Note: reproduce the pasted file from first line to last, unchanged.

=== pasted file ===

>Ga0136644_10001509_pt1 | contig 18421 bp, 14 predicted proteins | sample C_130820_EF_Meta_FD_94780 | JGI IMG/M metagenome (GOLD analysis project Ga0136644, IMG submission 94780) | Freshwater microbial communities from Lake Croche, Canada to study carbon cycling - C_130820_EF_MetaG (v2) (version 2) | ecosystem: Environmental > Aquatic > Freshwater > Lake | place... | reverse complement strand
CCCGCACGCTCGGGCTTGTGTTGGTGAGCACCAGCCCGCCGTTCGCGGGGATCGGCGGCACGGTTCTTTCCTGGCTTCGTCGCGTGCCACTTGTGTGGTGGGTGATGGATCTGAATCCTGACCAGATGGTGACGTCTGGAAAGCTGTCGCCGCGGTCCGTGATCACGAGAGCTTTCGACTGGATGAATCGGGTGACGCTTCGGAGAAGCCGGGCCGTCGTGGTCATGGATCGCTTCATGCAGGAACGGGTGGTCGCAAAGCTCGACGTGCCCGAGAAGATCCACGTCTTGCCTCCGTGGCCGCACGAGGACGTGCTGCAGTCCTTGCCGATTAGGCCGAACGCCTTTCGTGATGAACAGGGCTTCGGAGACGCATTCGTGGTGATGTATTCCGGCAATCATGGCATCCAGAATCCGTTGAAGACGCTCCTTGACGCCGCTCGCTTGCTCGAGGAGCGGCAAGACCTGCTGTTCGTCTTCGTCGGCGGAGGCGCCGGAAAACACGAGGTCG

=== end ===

>Ga0136644_10001509_pt1 | contig 18421 bp, 14 predicted proteins | sample C_130820_EF_Meta_FD_94780 | JGI IMG/M metagenome (GOLD analysis project Ga0136644, IMG submission 94780) | Freshwater microbial communities from Lake Croche, Canada to study carbon cycling - C_130820_EF_MetaG (v2) (version 2) | ecosystem: Environmental > Aquatic > Freshwater > Lake | place... | reverse complement strand
CCCGCACGCTCGGGCTTGTGTTGGTGAGCACCAGCCCGCCGTTCGCGGGGATCGGCGGCACGGTTCTTTCCTGGCTTCGTCGCGTGCCACTTGTGTGGTGGGTGATGGATCTGAATCCTGACCAGATGGTGACGTCTGGAAAGCTGTCGCCGCGGTCCGTGATCACGAGAGCTTTCGACTGGATGAATCGGGTGACGCTTCGGAGAAGCCGGGCCGTCGTGGTCATGGATCGCTTCATGCAGGAACGGGTGGTCGCAAAGCTCGACGTGCCCGAGAAGATCCACGTCTTGCCTCCGTGGCCGCACGAGGACGTGCTGCAGTCCTTGCCGATTAGGCCGAACGCCTTTCGTGATGAACAGGGCTTCGGAGACGCATTCGTGGTGATGTATTCCGGCAATCATGGCATCCAGAATCCGTTGAAGACGCTCCTTGACGCCGCTCGCTTGCTCGAGGAGCGGCAAGACCTGCTGTTCGTCTTCGTCGGCGGAGGCGCCGGAAAACACGAGGTCG